Malawi’s new president, Joyce Banda, deserves a medal for shrugging off pressure from the AU to allow Sudan’s President Omar al-Bashir in to her country for next month’s AU summit. Having signed the International Criminal Court’s Rome Statute, Malawi is obliged to bring fugitives like him to justice. He has been indicted by the ICC for genocide and war crimes in Darfur.
But Banda’s predecessor, the late Bingu wa Mutharika, dishonoured his country’s ICC obligations last year by allowing Bashir into the country. He died in April and Banda took over, with a refreshing new approach. She announced that Bashir would not be welcome at the AU summit. The AU responded by telling Malawi that if it did not admit Bashir, the AU would take the summit elsewhere. She chose to honour ICC obligations.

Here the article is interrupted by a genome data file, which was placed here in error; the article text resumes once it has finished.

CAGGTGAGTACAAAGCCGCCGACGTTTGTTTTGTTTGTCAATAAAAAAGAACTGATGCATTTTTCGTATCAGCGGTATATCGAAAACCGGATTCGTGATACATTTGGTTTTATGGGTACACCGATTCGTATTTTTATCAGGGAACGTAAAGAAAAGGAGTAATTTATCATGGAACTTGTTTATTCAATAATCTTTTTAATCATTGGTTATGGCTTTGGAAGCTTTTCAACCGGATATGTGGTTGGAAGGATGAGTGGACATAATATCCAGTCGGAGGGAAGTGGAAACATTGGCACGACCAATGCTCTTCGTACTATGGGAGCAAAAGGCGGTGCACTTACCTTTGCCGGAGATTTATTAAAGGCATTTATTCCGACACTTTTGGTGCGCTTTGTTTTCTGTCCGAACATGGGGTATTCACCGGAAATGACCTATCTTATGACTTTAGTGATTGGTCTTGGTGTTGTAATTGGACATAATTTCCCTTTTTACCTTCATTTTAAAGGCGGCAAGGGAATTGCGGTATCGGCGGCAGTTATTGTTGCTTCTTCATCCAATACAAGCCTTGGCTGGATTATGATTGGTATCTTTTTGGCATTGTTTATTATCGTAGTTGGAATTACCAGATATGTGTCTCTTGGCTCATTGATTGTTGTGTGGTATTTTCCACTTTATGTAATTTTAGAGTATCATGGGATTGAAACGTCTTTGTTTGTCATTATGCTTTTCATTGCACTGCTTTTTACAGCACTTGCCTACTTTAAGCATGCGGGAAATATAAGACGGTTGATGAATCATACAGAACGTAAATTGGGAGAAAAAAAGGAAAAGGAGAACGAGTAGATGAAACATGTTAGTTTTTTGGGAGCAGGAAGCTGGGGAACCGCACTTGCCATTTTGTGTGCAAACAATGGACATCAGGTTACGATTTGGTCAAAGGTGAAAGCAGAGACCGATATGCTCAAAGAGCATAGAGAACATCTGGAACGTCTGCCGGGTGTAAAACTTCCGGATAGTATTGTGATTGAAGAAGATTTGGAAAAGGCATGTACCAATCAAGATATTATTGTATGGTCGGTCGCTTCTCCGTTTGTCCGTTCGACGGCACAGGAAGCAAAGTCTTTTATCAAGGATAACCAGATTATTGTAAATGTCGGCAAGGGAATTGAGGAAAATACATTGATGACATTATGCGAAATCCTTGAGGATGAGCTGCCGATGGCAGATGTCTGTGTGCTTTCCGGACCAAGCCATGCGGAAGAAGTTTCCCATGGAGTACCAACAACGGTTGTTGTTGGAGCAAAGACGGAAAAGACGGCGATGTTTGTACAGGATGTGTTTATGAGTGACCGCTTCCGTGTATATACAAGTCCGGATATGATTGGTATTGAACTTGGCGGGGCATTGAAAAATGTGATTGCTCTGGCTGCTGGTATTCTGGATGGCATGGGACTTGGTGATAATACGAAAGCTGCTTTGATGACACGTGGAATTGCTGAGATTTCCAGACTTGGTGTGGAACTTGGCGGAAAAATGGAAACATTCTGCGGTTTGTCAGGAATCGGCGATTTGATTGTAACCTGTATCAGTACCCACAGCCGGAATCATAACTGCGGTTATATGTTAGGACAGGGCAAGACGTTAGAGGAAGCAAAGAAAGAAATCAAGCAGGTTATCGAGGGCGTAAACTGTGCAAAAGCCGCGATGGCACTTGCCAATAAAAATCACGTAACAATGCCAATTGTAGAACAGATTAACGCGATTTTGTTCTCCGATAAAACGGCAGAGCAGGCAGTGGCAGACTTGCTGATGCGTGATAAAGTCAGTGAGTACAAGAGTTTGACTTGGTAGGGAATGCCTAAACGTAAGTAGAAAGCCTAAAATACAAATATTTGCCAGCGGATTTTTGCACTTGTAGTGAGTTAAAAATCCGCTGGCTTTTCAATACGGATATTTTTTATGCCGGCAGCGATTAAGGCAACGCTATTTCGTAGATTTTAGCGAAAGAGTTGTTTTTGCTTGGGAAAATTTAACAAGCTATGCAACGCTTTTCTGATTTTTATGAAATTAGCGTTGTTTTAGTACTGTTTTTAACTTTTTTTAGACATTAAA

The millions of African victims of the kind of grave crimes the ICC prosecutes will feel grateful to Malawi. By contrast, they have been betrayed by the AU’s adolescent and self-serving attitude. The AU has instructed its members not to co-operate with the ICC because it says the court is picking on Africans as all its prosecutions so far have been of Africans. It also complained that the ICC’s indictment of Bashir interferes with the AU’s efforts to resolve the Sudan crisis.
This is nonsense. Even the incoming ICC chief prosecutor, Fatou Bensouda, herself a Gambian, has rejected the argument that the ICC is targeting Africa. And there is no evidence that the indictment of Bashir has retarded peace efforts in Sudan. Indeed, Khartoum allowed South Sudan to secede after the ICC indictment.
There was evidently an unfortunate element of competing pressure in Malawi’s decision, as Western powers had threatened to withhold aid if it allowed Bashir into the country. Yet the decision was still right. Like the recent conviction of former Liberian president Charles Taylor, it laid another solid brick in the wall that is slowly being built in Africa against impunity for atrocities.